Reputation Survey: Illegal drugs - Advice, what advice?

With 'meow meow' grabbing many headlines, our survey reveals just seven per cent of respondents trusted the Government as the most useful provider of drugs advice.

The public is not confident that the Government is giving young people the right advice about illegal drugs, new figures show.

PRWeek/OnePoll's survey of 3,000 members of the public found that just seven per cent of respondents trusted the Government most to provide advice about drugs. This compares with 56 per cent who trusted the scientific community to give them the facts.

Forty-four per cent of respondents were not confident the Government was giving young people the right advice on drugs. Just 17 per cent said they understood the current classification 'very well' and 63 per cent said they understood it 'slightly'.

As our graph shows, heroin is overwhelmingly rated the most dangerous drug. Interestingly, alcohol is considered a more dangerous drug than speed (amphetamine), 'meow meow' (mephedrone) or cannabis.

But less than ten per cent of respondents felt alcohol should be made illegal, while 71 per cent said the currently legal meow meow, which has been linked to deaths among teenagers, should be banned.

While there is questionable faith in the Government's drug policy, there appears to be support for the decision made by Health Secretary Alan Johnson last October to ask Professor David Nutt to step down as a government adviser on drugs following his statement that LSD and ecstasy were less dangerous than alcohol. In total, 50 per cent of respondents disagreed with Nutt's assertion, with a further 25 per cent saying they were unsure if he was right or not.

However, 55 per cent felt the Government was wrong to upgrade cannabis from a Class C to a Class B drug in January 2009.

Survey of 3,000 members of the public conducted by global research agency OnePoll


The recent disagreements and departures from the Government's Advisory Council on the Misuse of Drugs suggest that drug classification is hard enough to get right at a policy level. I am not surprised the survey reveals more than 80 per cent of us either understand it only slightly or not very well at all.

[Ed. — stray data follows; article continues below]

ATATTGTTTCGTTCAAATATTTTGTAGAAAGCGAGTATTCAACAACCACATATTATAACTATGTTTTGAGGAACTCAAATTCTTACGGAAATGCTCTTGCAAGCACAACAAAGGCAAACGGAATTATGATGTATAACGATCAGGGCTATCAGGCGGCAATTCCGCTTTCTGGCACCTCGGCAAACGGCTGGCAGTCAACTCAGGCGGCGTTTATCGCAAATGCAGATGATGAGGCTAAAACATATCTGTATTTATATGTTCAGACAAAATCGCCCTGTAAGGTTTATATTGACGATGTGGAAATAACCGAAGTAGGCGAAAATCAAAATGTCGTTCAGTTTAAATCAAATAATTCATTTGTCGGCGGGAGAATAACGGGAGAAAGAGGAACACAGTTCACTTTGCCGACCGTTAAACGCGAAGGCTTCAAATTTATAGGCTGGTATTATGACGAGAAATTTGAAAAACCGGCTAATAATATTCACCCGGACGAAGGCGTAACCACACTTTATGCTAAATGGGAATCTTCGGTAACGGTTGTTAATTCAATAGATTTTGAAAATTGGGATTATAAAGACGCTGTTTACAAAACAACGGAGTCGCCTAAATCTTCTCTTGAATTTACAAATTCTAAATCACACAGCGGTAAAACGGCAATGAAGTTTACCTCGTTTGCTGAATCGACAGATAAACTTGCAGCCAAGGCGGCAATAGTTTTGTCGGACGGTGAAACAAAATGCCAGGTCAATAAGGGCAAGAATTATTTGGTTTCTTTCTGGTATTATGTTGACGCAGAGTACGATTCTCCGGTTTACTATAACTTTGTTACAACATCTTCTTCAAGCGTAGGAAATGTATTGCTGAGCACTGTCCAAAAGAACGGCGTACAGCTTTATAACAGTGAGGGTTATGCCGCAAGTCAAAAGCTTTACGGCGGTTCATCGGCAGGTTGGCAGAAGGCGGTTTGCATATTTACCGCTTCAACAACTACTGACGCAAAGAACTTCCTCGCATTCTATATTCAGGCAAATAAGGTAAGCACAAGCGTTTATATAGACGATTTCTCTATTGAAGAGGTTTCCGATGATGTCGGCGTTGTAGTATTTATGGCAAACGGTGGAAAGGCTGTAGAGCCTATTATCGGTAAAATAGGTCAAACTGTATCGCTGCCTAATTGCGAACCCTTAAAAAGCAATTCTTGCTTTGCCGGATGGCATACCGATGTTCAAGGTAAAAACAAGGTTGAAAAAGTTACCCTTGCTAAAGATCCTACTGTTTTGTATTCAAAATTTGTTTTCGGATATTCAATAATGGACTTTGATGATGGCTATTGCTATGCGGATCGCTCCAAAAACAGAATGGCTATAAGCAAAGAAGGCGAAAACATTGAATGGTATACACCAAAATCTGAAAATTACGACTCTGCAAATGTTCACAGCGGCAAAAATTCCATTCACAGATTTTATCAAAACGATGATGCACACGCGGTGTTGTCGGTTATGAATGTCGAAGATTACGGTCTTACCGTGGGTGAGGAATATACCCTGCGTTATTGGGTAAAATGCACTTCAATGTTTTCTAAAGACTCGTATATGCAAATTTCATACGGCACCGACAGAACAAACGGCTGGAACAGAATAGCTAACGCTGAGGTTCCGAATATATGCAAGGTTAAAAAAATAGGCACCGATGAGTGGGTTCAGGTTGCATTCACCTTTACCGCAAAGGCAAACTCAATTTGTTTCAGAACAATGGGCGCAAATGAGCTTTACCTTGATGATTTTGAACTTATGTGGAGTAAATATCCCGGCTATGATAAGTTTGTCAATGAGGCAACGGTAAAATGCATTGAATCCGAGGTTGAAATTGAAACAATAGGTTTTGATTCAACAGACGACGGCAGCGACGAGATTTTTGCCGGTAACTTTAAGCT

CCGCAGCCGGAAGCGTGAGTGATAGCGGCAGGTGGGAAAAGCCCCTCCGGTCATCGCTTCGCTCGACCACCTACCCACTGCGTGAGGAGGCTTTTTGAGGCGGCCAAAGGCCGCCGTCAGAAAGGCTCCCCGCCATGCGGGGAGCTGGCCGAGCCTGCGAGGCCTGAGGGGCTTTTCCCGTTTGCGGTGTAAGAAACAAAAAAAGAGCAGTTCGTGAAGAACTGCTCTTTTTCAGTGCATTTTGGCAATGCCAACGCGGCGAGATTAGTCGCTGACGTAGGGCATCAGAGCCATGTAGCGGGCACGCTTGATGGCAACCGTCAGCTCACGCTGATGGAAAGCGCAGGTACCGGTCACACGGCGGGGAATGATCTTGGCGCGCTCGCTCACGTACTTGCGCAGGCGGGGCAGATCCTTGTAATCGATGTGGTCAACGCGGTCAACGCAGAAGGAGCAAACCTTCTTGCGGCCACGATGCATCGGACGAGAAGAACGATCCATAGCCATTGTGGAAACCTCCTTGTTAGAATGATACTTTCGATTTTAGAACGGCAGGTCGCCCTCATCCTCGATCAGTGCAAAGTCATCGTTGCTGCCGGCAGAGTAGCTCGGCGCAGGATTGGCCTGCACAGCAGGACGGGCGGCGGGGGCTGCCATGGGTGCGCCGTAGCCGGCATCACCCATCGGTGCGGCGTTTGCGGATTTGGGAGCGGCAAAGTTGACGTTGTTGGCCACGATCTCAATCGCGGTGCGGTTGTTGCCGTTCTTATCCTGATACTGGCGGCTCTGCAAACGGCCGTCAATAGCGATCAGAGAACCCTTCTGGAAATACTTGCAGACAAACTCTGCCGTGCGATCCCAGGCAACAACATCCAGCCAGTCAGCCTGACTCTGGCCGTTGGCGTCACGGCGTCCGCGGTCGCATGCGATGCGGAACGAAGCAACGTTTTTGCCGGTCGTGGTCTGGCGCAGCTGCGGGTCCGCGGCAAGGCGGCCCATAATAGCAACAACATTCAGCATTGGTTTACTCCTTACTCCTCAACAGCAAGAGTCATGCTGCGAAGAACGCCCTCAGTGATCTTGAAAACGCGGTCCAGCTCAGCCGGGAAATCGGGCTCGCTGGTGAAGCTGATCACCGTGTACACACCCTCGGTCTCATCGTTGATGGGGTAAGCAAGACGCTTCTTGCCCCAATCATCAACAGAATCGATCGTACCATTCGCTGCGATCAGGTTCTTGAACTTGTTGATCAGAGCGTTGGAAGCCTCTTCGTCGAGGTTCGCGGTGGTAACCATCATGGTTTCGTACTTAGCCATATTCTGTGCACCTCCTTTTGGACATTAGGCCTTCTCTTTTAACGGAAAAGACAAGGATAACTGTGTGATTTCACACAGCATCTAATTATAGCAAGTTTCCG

The most interesting result is that alcohol is perceived as more dangerous than speed or cannabis. Either extensive campaigning on the dangers of alcohol is working or the survey was done on a Friday morning. I suspect that we will never really understand classification based on 'classes', but judge danger on the impact it has on ourselves and others.

Heroin remains public enemy No 1, so I ask: is current anti-drugs comms working? Are the Frank ads resonating with their target audience? Do we need a more role model-focused approach? Let us find the Sammo of today for a modern take on the 1980s legendary 'just say no' campaign.

- How well do you understand the drug classification system?

Not well 20%
Very well 17%
Slightly 63%

- Are you confident that the Government is giving young people the right advice on drugs?

Yes 19%
No 44%
Not sure 37%

90% agree that alcohol should remain legal

75% have heard about deaths that were caused or probably caused by
mephedrone (meow meow)

72% do not believe ecstasy should be downgraded to a class B drug


55% agree cannabis should have remained a class C drug. The Government
has upgraded cannabis to class B

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